There’s no great way to say this, but periods suck. Even if you don’t menstruate chances are you know someone who does. The good news is that the library is making everyone’s life a little better one tampon at a time! You can now find FREE pads and tampons in all of our restrooms!
Just like food and shelter, menstrual products are a necessity. Period poverty is a real thing that many folks face. According to the ACLU (American Civil Liberties Union), the high cost of menstrual products keeps one in five American teens home from school each month.
To learn more about period poverty in our community check out this news story from KOMU —‘Everybody needs access to this!’: Combatting period poverty in Columbia.
If you are looking for a couple of books to read on the topic give these a try.
“Go With the Flow” by Lily Williams
Sophomores Abby, Brit, Christine, and Sasha are fed up. Hazelton High never has enough tampons. Or pads. Or adults who will listen. Sick of an administration that puts football before female health, the girls confront a world that shrugs–or worse, squirms–at the thought of a menstruation revolution. They band together to make a change. It’s no easy task, especially while grappling with everything from crushes to trig to JV track but they have each other’s backs. That is, until one of the girls goes rogue, testing the limits of their friendship and pushing the friends to question the power of their own voices. Now they must learn to work together to raise each other up. But how do you stand your ground while raising bloody hell?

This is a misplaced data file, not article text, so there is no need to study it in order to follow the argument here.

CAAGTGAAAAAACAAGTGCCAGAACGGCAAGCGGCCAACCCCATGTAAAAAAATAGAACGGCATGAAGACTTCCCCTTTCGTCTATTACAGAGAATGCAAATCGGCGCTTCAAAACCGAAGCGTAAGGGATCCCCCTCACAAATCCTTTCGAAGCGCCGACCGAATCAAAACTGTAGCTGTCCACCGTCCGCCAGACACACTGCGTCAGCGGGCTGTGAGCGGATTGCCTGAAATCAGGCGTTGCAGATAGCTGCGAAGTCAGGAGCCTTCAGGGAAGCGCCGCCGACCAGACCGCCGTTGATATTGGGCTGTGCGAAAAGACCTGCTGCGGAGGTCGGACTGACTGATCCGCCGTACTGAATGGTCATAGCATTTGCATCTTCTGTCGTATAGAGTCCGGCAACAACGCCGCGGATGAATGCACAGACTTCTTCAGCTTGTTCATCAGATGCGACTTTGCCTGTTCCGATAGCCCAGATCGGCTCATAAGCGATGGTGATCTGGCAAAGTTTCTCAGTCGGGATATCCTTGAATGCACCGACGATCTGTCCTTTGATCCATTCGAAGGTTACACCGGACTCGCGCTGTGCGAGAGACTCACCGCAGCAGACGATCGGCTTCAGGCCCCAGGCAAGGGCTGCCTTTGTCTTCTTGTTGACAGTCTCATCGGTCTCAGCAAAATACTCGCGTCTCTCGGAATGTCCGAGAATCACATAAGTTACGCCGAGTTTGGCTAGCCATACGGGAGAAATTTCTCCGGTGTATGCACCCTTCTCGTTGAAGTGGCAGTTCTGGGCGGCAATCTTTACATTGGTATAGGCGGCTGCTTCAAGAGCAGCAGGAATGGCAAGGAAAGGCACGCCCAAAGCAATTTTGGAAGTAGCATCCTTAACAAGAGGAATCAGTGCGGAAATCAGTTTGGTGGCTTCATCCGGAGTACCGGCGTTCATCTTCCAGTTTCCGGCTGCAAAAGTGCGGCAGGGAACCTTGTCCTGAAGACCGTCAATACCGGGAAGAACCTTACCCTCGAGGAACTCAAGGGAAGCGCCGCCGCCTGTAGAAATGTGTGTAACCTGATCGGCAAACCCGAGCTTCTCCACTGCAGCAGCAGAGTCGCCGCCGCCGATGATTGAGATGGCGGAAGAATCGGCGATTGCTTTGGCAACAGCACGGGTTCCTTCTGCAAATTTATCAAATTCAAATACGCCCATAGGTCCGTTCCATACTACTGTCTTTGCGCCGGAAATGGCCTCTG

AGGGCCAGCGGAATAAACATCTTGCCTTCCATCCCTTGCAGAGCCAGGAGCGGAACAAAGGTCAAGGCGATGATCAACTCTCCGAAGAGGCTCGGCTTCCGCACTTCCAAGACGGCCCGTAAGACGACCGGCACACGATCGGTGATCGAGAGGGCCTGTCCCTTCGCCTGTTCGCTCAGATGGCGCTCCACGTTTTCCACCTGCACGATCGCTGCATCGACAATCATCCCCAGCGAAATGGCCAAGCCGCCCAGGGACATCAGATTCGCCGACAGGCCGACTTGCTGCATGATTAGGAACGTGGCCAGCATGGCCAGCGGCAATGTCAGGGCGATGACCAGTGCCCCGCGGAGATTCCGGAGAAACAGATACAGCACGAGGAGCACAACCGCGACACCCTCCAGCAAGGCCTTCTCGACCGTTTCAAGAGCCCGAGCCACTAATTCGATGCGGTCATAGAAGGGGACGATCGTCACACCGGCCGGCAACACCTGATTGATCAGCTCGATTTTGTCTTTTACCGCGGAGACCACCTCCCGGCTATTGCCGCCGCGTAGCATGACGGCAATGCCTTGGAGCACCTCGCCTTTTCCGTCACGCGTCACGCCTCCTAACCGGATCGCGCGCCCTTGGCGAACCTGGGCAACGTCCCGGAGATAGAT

“Period: Twelve Voices Tell the Bloody Truth” by various authors, edited by Kate Farrell
In this collection, writers of various ages and across racial, cultural, and gender identities share stories about the period. Each of our twelve authors brings an individual perspective and sensibility. They write about homeless periods, nonexistent periods, male periods, political periods, and more. Told with warmth and humor, these essays celebrate all kinds of period experiences.
“Period, End of Sentence: A New Chapter in the Fight for Menstrual Justice” by Anita Diamant
Melissa Berton co-produced the movie of the same title and continues her period activism with this book. She said, “A period should end a sentence, not a girl’s education.” Her book includes interviews and essays from folks all over the world who work towards menstrual justice. This isn’t just a book about period poverty—it’s a call to action.